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How to Treat Brown Rot in Peaches

Hi! A few people in my AMAZING gardening group had questions about brown rot. I recently purchased a house and the two peach trees in my backyard have severe brown rot. SO I went on Google Scholar and read a lot of academic papers on how to best treat the disease. This is what I’ve learned.

 

  • The first thing you want to do is figure out how tall your tree is, approximately. That will help you create a budget. As much as no one wants to ever cut down a tree, sometimes that’s just the most cost-effective way to manage brown rot.
  • A little about brown rot… all peach trees are probably going to get brown rot (a fungus) at some point. It’s really a matter of just managing it. Other stone fruit trees can also get the disease. Brown rot attacks twigs and leaves but the main issue is when it gets to your peaches! Once brown rot attacks, it’s only a matter of days before the entire peach is mummified and destroyed.
  • The time to act is now, in the winter. Make sure you collect any mummified peaches that are still on the tree or have fallen to the ground. The fungus likes to overwinter in these peaches. Do NOT compost the dead peaches. Put them in a sealed bag and throw them away so as not to spread the fungus.
  • Identify branches and twigs that are dead and prune these off. The fungus lives in these dead areas and will come back during spring. Also look for branches that crisscross each other and prune one of them off. When the wind blows, the branches will rub against each other and create a raw spot that can then become infected by fungus or pests.
  • Use the right tools. I’ve done hours of research, and here’s what I’ve found works the best. It’s pricey, which is why you want to have a budget. And why can’t you just use the shears you’ve had for years? Rusty, dull shears won’t create clean cuts and it’ll take longer for the tree to heal, which leaves more opportunities for those areas to get infected. This is the best pair of basic pruning shears that gardeners on multiple review sites swear by. This is the best ratchet lopper for getting bigger branches. Here’s the best pruning saw for heavy duty pruning. And, if you have a tall tree like I do, this is the best extendable pruning saw that’ll keep you from having to climb a ladder while wielding a sharp object! Safety first!
  • When you prune, make sure to clean off the shears with a solution of bleach after EACH time you make a cut. This will prevent the spread of infection. Take the branches that you’ve pruned and put them in a bag and throw them away. Do not compost.
  • When the tree begins to fruit, prune off any new peaches that are too close together. Keep each fruit at least six inches apart. That way, if one becomes infected, it’s less likely to infect the others.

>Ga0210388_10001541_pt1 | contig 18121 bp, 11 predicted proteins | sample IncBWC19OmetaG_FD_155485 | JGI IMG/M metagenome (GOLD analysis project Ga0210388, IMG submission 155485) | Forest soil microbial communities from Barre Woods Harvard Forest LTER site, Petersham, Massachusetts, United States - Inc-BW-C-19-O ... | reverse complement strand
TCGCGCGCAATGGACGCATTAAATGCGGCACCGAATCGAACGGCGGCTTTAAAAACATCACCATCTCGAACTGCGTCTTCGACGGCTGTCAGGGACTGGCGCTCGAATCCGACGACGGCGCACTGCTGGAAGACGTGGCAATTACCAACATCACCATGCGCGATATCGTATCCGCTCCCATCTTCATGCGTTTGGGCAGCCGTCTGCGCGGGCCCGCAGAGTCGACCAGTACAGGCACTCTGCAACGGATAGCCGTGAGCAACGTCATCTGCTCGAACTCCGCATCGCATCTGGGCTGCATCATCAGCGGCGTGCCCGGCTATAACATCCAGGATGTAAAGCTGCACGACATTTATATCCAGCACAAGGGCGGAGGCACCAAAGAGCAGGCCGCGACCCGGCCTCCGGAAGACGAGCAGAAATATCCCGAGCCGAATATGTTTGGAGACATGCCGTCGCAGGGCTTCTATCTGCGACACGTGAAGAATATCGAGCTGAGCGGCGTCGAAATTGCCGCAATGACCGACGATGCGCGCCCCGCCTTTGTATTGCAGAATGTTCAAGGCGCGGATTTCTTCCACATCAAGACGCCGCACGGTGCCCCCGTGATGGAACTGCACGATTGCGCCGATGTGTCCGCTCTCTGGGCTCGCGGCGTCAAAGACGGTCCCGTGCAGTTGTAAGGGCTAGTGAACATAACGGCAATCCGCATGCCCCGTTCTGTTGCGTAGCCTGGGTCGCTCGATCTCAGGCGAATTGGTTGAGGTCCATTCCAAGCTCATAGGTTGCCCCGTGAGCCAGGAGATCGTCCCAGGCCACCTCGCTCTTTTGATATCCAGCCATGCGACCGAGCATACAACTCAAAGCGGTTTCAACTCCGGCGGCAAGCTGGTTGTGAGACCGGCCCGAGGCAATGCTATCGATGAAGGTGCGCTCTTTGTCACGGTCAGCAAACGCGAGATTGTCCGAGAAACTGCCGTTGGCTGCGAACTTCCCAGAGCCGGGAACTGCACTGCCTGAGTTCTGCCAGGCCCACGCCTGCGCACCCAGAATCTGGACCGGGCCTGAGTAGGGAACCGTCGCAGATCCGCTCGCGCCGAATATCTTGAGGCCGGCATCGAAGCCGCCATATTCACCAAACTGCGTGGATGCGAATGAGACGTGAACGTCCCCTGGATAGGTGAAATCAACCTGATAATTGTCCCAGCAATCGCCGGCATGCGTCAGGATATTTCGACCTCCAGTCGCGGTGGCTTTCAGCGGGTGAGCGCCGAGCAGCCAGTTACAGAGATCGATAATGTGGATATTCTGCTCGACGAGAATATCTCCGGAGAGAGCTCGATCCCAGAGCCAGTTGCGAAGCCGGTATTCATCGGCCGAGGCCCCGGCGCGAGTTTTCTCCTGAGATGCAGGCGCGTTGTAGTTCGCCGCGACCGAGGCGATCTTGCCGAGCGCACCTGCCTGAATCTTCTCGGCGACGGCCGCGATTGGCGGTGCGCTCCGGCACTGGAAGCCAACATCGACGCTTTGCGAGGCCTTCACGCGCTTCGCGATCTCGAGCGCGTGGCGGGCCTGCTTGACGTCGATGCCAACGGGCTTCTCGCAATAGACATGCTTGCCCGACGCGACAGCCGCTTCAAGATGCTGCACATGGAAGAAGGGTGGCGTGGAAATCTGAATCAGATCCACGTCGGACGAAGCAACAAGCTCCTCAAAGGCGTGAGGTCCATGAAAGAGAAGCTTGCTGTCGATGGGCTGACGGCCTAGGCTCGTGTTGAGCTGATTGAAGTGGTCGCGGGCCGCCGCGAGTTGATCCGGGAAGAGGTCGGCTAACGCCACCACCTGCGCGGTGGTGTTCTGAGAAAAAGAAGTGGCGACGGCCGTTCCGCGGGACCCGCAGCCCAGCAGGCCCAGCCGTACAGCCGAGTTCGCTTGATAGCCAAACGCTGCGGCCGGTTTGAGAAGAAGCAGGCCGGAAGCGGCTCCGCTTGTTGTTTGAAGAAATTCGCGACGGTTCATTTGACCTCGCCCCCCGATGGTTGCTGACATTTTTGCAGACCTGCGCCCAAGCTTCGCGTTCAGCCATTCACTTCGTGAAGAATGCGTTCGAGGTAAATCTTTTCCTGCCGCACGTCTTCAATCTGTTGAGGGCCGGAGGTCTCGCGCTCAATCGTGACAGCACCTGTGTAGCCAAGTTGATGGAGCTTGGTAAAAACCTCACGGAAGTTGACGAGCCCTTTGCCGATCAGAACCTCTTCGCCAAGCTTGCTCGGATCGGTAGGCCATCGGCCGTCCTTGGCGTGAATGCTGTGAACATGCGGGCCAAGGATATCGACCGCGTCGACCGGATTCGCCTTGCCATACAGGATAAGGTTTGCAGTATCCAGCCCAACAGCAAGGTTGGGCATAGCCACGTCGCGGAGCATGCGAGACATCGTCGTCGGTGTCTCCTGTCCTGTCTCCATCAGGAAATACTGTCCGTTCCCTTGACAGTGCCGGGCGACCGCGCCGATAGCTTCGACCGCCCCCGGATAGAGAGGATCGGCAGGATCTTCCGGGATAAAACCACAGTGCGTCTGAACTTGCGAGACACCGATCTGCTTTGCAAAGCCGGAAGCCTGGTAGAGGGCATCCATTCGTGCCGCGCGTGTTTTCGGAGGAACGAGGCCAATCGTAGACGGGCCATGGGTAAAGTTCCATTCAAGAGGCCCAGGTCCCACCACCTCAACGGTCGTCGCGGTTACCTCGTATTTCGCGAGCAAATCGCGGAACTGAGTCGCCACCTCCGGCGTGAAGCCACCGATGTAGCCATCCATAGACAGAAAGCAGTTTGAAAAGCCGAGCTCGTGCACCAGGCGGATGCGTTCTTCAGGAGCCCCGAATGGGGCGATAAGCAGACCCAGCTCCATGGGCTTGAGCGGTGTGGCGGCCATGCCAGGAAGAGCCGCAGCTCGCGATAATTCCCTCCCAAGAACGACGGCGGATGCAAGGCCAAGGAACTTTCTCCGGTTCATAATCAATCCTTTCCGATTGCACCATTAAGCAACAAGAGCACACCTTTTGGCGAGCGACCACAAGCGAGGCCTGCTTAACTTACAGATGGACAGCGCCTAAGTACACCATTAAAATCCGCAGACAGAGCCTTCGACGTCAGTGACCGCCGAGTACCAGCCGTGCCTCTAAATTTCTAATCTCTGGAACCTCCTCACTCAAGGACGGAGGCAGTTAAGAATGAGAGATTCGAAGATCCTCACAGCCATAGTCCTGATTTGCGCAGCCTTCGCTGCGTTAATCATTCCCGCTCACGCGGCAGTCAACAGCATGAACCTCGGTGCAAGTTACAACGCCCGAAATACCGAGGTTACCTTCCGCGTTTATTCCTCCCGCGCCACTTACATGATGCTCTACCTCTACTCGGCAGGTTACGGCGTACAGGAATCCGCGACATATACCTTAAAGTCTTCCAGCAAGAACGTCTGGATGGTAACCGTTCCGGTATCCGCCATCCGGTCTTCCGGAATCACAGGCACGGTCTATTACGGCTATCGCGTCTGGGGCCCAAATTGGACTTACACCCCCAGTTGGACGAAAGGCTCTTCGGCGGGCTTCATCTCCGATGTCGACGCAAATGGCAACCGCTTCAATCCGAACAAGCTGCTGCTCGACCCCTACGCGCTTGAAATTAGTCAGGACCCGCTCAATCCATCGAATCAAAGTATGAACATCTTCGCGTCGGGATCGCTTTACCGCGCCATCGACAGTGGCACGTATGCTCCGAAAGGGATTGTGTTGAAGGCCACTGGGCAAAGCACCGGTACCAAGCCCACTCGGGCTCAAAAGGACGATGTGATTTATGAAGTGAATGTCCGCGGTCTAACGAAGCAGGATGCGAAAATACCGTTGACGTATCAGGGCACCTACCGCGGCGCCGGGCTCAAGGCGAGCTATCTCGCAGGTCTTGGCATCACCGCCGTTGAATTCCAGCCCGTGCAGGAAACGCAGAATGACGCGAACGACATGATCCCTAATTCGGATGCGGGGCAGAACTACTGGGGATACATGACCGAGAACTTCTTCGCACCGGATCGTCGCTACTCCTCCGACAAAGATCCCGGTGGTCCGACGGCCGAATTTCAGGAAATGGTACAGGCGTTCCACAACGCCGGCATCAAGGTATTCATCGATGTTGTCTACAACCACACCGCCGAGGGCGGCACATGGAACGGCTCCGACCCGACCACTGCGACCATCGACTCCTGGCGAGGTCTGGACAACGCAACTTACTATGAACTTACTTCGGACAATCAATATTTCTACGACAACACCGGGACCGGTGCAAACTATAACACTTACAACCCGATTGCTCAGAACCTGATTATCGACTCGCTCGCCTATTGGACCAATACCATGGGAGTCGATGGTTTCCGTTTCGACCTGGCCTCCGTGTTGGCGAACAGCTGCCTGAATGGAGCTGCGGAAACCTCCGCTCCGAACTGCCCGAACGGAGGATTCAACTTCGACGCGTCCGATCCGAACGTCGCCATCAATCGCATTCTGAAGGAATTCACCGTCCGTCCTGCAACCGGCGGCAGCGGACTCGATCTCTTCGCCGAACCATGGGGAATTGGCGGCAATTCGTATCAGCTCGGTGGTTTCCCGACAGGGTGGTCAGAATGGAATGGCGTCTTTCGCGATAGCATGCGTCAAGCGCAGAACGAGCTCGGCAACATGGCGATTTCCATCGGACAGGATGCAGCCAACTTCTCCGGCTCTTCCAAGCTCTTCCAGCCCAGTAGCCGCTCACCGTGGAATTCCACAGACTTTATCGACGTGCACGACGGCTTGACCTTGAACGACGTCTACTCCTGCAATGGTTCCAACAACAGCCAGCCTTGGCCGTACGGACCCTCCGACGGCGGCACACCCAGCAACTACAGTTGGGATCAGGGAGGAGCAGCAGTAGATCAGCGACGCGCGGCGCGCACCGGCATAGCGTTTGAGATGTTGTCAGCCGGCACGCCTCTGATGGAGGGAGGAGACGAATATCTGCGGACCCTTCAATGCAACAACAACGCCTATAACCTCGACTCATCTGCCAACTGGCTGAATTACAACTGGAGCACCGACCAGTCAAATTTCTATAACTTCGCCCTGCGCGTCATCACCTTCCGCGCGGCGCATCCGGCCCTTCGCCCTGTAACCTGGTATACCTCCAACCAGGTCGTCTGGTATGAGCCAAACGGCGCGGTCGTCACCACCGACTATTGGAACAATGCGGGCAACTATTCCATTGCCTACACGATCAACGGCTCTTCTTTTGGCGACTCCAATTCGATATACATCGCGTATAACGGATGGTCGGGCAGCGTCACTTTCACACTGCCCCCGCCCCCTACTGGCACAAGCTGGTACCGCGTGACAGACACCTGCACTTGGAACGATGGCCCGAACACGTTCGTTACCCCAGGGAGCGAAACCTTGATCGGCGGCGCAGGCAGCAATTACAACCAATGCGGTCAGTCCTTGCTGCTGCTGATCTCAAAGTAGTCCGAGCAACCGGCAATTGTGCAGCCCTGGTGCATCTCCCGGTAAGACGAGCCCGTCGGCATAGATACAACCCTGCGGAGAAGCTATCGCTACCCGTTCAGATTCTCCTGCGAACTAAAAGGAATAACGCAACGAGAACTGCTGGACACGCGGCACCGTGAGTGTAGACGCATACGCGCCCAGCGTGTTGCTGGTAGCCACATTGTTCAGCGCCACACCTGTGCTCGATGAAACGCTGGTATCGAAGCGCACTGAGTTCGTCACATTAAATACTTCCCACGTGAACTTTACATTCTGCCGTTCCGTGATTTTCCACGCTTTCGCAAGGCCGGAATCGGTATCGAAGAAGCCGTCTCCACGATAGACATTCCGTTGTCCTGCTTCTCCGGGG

• You’ll also need to buy fungicide. According to some recent academic studies, you can use copper fungicide with “moderate” success. Scientists recommend using a combination of fungicides such as: Merivon, Indar and Luna Sensation. Indar + Luna Sensation had a success rate of 91% when combating brown rot! The reason you want to use two to three different types of fungicide is that brown rot can very easily become resistant to a fungicide when it is applied often.
  • “Small handheld sprayers are suitable for a single tree and a larger backpack sprayer is preferable for spraying multiple trees at once. Spray all the surfaces of the tree thoroughly, as well as the ground underneath the tree; the fungus that causes brown rot overwinters throughout the tree, especially inside the crevices of tree bark and on any debris on the ground. A good rule of thumb is to use one gallon of the fungicide solution for every 5 feet of tree height and width. For example, a tree 15 feet tall and 10 feet wide takes about 5 gallons to thoroughly cover the entire surface area.” Source
  • You’ll want to spray three times. Once, right as the tree is budding. Another time three weeks later, and a third time about one week before the fruit is ripening, when it has color but it’s not ready to pick.
  • Finally, check your tree for cankers. Here’s how to handle them: Link here and this is the knife I’d recommend.

Let me know if you have any questions! After creating a budget for my trees and taking into account the cost of pruning and applying fungicide to 20-foot-tall branches, plus removing cankers, the most viable option is for me to cut down the trees and start over with dwarf peaches that I can care for more easily. I hope this research helps you make the right decision for your yard!

Photo Credit: Charles Deluvio

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